Mallard 75

2467 Reviews

Star Travel Rating


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Family including children under 16

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Mallard must be among the most famous Locos in the world and is certainly my favourite with her sleek aerodynamic design. She hit the headlines in 1938 when she became the fastest steam loco in the world. Her record of 126mph has never been beaten.

Now in honourable ‘retirement’ at the National Railway Museum in York, it is time to celebrate her achievement and to give her a grand ‘birthday’. All the remaining A4s in the world have been gathered for a not to be missed gathering at York to celebrate. This must rank as a once in a lifetime event as Dwight D Eisenhower and Dominion of Canada have been brought from their home museums in the the United States and Canada for the event.

I was taken by an excited Grandson. We decided to arrive just turned 10 to give the queue time to clear a bit. In fact there was a long queue by 9am. We joined the throng heading to the museum and by 10.30 the queue was doubled up several times round the forecourt and out onto Leeman Road. Fortunately it was moving fairly quickly. Arriving late isn't the answer either, as the queue was as long when we left at 2.30 and entry was being controlled.

Once through the doors we made our way straight to the A4s. To say there was a crowd round them is an understatement. It is just as well they are big engines and we could see them above the mass of heads. Small children had to be lifted up.The best views of them are from the turntable which was empty and had a widened walkway specially for the event. Light for photos is possibly best in the morning, although crowds are worse them.

Queues to go on the footplate were long and very slow moving. We managed to persuade grandson he’s been on Mallard many times before so it was time to let others have a turn…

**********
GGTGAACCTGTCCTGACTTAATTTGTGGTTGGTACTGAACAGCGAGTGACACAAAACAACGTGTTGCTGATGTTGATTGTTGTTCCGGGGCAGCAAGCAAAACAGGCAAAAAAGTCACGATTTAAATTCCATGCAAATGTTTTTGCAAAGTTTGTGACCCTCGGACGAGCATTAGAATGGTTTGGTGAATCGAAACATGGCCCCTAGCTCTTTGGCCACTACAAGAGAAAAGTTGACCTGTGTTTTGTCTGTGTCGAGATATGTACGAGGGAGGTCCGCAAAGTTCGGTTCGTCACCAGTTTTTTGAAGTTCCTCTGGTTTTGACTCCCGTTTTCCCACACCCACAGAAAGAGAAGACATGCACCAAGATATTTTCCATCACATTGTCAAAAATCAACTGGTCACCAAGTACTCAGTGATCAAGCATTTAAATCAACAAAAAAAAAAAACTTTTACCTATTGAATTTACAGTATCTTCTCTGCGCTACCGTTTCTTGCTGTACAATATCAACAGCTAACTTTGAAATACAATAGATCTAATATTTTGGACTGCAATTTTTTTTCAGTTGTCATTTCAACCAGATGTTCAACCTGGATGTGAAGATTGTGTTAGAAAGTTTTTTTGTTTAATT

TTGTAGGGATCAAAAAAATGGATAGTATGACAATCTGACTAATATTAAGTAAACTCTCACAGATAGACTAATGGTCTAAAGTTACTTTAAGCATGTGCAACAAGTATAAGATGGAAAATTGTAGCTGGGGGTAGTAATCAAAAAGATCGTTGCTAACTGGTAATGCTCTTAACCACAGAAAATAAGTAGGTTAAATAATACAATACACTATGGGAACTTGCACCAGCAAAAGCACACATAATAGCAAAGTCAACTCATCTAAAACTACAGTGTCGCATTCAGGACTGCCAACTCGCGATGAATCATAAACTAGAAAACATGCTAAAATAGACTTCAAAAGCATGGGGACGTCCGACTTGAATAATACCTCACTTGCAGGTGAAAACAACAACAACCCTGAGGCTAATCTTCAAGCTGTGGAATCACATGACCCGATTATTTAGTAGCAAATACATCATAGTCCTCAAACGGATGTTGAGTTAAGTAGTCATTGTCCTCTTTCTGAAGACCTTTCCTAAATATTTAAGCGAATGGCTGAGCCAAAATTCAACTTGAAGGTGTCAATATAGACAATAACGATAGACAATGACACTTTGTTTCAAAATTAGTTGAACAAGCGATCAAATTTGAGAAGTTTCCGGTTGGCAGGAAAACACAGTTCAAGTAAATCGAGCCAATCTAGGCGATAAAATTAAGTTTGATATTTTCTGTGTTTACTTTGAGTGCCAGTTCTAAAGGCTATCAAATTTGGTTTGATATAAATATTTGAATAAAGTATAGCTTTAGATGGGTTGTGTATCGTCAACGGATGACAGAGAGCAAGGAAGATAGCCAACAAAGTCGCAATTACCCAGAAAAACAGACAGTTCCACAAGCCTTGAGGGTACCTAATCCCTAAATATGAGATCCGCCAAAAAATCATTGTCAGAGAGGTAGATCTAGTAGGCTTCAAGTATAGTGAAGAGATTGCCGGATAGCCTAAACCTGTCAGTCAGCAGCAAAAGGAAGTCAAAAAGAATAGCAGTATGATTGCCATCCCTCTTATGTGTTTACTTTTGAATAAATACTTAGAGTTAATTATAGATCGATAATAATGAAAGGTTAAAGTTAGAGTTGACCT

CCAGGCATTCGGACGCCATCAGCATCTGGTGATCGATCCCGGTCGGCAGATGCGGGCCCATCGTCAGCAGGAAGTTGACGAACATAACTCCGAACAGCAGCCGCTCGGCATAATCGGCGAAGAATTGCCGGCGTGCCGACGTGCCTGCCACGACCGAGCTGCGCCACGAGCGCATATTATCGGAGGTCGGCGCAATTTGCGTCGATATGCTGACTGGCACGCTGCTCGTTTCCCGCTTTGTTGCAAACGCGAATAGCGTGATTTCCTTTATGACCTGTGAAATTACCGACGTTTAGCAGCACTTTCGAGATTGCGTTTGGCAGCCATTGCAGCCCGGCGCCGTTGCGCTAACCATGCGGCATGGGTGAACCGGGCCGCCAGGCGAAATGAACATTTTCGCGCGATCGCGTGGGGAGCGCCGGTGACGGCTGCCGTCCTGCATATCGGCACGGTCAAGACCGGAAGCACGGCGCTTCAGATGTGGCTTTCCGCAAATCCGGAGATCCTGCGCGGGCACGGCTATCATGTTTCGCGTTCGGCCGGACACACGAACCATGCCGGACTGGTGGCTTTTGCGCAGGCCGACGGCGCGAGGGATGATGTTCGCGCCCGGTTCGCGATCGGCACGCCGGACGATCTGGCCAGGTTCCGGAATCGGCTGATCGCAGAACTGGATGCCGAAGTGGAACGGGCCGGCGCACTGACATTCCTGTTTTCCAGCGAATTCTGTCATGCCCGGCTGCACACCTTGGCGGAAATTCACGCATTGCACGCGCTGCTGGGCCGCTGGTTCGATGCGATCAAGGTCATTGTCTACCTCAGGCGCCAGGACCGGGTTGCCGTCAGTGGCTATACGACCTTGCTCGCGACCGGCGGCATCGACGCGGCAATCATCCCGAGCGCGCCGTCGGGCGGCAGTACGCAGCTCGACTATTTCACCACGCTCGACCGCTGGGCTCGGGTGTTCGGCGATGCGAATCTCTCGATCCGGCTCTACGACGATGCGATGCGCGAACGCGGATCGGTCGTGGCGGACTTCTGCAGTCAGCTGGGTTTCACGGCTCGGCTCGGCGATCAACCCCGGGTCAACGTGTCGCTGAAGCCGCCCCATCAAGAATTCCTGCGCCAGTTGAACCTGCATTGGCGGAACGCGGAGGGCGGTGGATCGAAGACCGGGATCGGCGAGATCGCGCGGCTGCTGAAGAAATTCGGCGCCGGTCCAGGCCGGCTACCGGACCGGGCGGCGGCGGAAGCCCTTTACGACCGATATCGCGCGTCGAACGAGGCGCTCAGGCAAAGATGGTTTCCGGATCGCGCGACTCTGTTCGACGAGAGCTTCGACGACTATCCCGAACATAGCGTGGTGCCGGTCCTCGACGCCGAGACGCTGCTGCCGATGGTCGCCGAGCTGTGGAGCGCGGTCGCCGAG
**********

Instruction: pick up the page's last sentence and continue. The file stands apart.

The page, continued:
Mallard, Bittern and Sir Nigel Gresley were resplendent in their blue livery. Union of South Africa (once called Osprey), Dwight D Eisenhower and Dominion of Canada with her bell, sported dark green paintwork. All six locos were in superb condition with gleaming paintwork and the sight of the six of them standing proud together was worth the crowds.

My only complaint was the lack of detailed information about the locos. There were a few display boards around but they were very superficial. The NRM website is even more so. The event has to rank 5* but the information content only 1*. This is a shame, and as I' have said in a previous review

the National Railway Museum is in danger of becoming a dumbed down tourist attraction rather than a serious railway museum. I appreciate that a successful museum needs to attract in the punter and York does this. However it is in danger of selling the public short.

There was little at Mallard 75 to encourage and develop the budding railway enthusiast in the way of activities or information. Surely this wouldn’t be too difficult?

There was a stall selling a glossy book about the A4s ad the usual selection of rather uninspiring Mallard gifts. The NRM shop is uninspiring at the best of times.

Facilities also let them down. An issue which needs to be addressed is access to the Great Hall. This involves dropping down a short flight of stair and up again. The single lift for each flight of stairs can’t cope with the crowds, even on a non-event day. Today it had parents with pushchairs, grannies or grandpas in wheelchairs as well as a lot of people with sticks, some quite frail. One door on one lift gave up the ghost and refused to close properly. We were advised to contact museum staff to be shown an alternative route. Problem was finding someone to contact…. Bumping prams or wheelchairs down those steps isn’t much fun.

Toilets were also heavily used and in need of cleaning more often during the day.

The event is free and open 3-17th July and the six locos will be back in York for the Grand Gathering 26th October – 8th November.

Finally they will all be at Shildon between 15-23rd February.

Make a date in your diary!

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